Flexion deformity

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Jentel Van De Gucht, Saeed Dokhnan, Gayatri Jadav Upadhyay and Scott Buxton  



A flexion deformity of the knee is the inability to fully straighten the knee. A synonym for it is flexion contracture. Normal active range of motion of the knee is 0° extension and 140° flexion. In people with a flexion deformity one of them or both are reduced. It develops as a result of failure of knee flexors to lengthen in tandem with the bone, especially when there is inadequate physical therapy to provide active and passive mobilization of the affected joint.[1] They often requires an extensive rehabilitation. [2] In most of the cases flexion deformities occur bilateral.


Flexion deformities can arise by different causes. Two types of flexion contracture of the knee can be distinguished: that associated with joint destruction and ankylosis and that in which joint anatomy and mobility are preserved.[3] They can be caused by a piece of bone or other tissue getting in the way and blocking movement, knee replacement components in the wrong position, scar tissue restricting that cannot further straightening an extreme tightness in the hamstring muscles. Flexion deformities are common complications following trauma, inflammatory conditions, immobilization, burns and congenital deformities. [2]
A few examples in which flexion contractures of the knee can occur are: burn scars, intra-articular fractures, septic arthritis, juvenile rheumatoid arthritis, cerebral palsy and many others. [2][4]

Characteristics/clinical presentation

Patients with flexion contractures often walk with a bent-knee gait. This provides increasing strain on the quadriceps and increasing strain contact forces in the patellofemoral joint. Walking distance is reduced and increased strain during bent-knee gait may lead to quadriceps weakness and earlier onset of the quadriceps fatigue. [5][4] Other symptoms of flexion contractures are anterior knee pain, a progressive crouch gait and limping while walking. Often they will make compensatory movements and a hip flexion deformity can occur accompanied by lumbar lordosis. [4]
Short-term and long-term changes can be distinguished. Early changes are shortening of stride gait, reduced popliteal angle and a flexed position of the knee at the initiation of the stand phase and throughout gait cycle. Changes which appear later are severe contracture of knee and hip and patella alta.[6]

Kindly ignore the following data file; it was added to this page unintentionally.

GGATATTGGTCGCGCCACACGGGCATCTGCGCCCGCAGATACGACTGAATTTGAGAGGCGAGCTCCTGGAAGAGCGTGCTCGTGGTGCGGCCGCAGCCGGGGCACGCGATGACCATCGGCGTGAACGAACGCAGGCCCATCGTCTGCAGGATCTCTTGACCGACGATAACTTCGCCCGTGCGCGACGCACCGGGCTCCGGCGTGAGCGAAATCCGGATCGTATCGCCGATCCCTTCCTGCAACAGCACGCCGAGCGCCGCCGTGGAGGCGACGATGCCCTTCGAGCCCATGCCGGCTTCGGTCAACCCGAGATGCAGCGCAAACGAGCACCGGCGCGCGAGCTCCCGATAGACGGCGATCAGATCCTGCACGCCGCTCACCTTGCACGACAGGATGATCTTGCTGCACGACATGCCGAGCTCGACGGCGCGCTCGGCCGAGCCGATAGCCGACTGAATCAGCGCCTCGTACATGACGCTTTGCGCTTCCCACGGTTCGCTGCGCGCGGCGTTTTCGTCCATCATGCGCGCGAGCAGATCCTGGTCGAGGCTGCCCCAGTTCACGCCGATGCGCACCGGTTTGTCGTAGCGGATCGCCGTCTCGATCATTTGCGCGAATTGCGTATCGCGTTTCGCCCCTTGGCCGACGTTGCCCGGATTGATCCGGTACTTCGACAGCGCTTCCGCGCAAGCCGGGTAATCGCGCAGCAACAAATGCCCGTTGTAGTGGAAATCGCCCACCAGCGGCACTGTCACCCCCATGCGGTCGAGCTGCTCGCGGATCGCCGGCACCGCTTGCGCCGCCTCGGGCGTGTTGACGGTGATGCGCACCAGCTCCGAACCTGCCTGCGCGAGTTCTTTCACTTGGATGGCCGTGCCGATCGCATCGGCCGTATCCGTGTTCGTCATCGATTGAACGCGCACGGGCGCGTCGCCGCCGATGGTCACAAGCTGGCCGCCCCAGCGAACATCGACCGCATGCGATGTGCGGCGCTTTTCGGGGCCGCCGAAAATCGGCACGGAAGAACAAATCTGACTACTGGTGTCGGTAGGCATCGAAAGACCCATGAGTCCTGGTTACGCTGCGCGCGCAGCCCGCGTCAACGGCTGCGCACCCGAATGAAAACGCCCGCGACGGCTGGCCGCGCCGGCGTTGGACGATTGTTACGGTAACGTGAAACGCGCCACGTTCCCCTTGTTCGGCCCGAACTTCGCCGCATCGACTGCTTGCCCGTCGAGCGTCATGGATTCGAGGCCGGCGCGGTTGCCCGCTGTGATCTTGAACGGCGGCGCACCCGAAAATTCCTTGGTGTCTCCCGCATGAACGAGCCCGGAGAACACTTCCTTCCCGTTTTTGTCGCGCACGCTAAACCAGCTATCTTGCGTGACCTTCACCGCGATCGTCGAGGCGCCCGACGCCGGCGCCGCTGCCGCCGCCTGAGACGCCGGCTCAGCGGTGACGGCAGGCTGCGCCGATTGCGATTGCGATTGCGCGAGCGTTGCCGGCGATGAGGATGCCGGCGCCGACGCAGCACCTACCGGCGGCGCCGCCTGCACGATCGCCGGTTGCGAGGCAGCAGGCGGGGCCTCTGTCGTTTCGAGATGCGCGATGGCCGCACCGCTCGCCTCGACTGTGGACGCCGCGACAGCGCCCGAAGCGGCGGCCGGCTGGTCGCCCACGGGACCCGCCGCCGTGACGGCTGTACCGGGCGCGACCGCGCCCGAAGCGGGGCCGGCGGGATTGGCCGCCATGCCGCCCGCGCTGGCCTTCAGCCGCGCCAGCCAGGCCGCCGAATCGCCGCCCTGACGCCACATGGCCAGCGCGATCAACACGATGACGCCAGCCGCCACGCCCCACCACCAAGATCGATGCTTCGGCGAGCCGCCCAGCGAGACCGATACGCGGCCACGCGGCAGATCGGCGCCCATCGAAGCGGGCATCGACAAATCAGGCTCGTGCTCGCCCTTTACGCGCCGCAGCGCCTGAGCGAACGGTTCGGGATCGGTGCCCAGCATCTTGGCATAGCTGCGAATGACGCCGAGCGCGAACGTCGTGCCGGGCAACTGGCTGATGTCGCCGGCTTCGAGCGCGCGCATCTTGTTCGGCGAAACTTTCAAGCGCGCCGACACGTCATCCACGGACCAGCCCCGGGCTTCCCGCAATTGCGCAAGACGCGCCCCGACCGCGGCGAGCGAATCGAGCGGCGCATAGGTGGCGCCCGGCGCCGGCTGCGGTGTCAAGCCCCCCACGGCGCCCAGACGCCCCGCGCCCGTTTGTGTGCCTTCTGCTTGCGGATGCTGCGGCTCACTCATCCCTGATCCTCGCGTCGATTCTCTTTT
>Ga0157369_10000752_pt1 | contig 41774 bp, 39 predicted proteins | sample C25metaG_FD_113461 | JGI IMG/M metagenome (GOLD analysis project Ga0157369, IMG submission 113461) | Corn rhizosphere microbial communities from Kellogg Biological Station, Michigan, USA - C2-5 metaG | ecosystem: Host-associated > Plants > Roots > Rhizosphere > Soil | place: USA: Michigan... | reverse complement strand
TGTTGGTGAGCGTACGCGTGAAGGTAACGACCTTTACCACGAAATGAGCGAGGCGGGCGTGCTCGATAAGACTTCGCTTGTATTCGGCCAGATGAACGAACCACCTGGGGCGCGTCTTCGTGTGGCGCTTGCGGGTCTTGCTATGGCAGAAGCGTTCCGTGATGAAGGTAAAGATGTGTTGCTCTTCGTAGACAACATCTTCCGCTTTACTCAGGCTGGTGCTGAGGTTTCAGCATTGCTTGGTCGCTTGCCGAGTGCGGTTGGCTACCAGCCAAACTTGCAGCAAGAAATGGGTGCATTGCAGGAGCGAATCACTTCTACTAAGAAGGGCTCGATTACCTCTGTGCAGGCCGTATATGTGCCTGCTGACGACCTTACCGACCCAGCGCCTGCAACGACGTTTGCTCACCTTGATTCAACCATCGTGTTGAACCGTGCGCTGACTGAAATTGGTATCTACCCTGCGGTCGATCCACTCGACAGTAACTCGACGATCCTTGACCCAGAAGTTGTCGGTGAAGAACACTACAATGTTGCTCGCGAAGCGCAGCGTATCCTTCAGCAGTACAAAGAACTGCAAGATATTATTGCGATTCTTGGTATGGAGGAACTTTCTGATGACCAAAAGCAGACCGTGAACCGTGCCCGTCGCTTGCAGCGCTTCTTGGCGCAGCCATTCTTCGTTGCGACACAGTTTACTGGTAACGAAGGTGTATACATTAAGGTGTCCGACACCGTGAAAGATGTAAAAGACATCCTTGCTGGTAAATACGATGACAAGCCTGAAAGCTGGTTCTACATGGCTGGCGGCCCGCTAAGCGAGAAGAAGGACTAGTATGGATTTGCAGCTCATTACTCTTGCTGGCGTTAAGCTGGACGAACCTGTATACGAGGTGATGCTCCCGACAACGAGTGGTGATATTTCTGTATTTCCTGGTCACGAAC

Knee flexion contractures have a lot of functional consequences such as weight-bearing activities and difficulties with bed or chair positioning. [7][2] Normal daily activities provide difficulties because they need more energy.

Physical therapy management

Depending of etiology and severity of the deformity a different therapy management is necessary. Treatment of knee flexion contractures include non-surgical and surgical methods. [2] In both cases physiotherapy is necessary.
Conservative treatments include physical therapy, home exercise programs, and home mechanical therapy. They are used to treat and minimize the occurrence of flexion contractures.[5] In some cases, such as cerebral palsy, spasticity management is also necessary. [4]

Physical therapy consists of manual stretching exercise, prolonged stretch trough strapping on a tilt, sandbag weight over the distal femur, use of mechanical traction, passive range of motion exercise [7][2] and joint mobilization [2] The effectiveness of a given treatment to reduce flexion contractures is a function of the applied torque, as well as the duration and frequency of the treatment. [5]

For patients who have failed standard conservative treatment for 2 or more months, focused treatment protocols including physical therapy and the use of custom knee devices has been demonstrated to effectively treat flexion contractures. [5]

Other treatment methods are an orthesis, casting and bracing.[3][2][4]
Some types of splits have been marketed as another method of applying low stretching forces over prolonged periods. They provide a resistance to flexion, so the knee is at rest in maximum extension. The resistance can be inflated. They are easy to apply and mobile and comfortable for the patients. [1]
In most of the cases splints and orthesis are used to prevent deformities or maintain range of motion after stretching but not for increasing motion. [2]

In the more severe cases surgical treatment such as soft-tissue release, osteotomies (removing a part of the bone), femoral shortening, hamstring lengthening an rectus transfer can be necessary. [3][6] Hamstring lengthenining is helpful to relieve excessive contractures, especially when they have a significant effect on gait. Rectus transfer may be indicated to partially reduce the spasticity of the quadriceps, especially in patients with cerebral palsy. [8][6]


  1. 1.0 1.1 Kwan MK, Treatment for flexion contracture of the knee during Ilizarov reconstruction of tibia with passive knee extension splint, 2004;59:39-41 (C)
  2. 2.0 2.1 2.2 2.3 2.4 2.5 2.6 2.7 2.8 Suksathien R., A new static progressive splint for treatment of knee and elbow flexion contractures, 2010; 93 (7): 799-804 (C)
  4. 4.0 4.1 4.2 4.3 4.4 Klatt J. ,Guided Growth for Fixed Knee Flexion Deformity, 2008;28:626-631 (C)
  5. 5.0 5.1 5.2 5.3 Timothy L., Torque Measures of Common Therapies for the Treatment of Flexion Contractures 2010; 26:328-334 (D)
  6. 6.0 6.1 6.2 Wheeless' Textbook of Orthopaedics (secondary)
  7. 7.0 7.1 steffen T., Low-Load, Prolonged Stretch in the Treatment of Knee Flexion Contractures in Nursing Home Residents, 1995; 75886-897.1 (A2)
  8. Mauro C, Treatment of fixed knee flexion deformity and crouch gait using distal femur extension osteotomy in cerebral palsy, 2008, 2(1): 37–43 (C)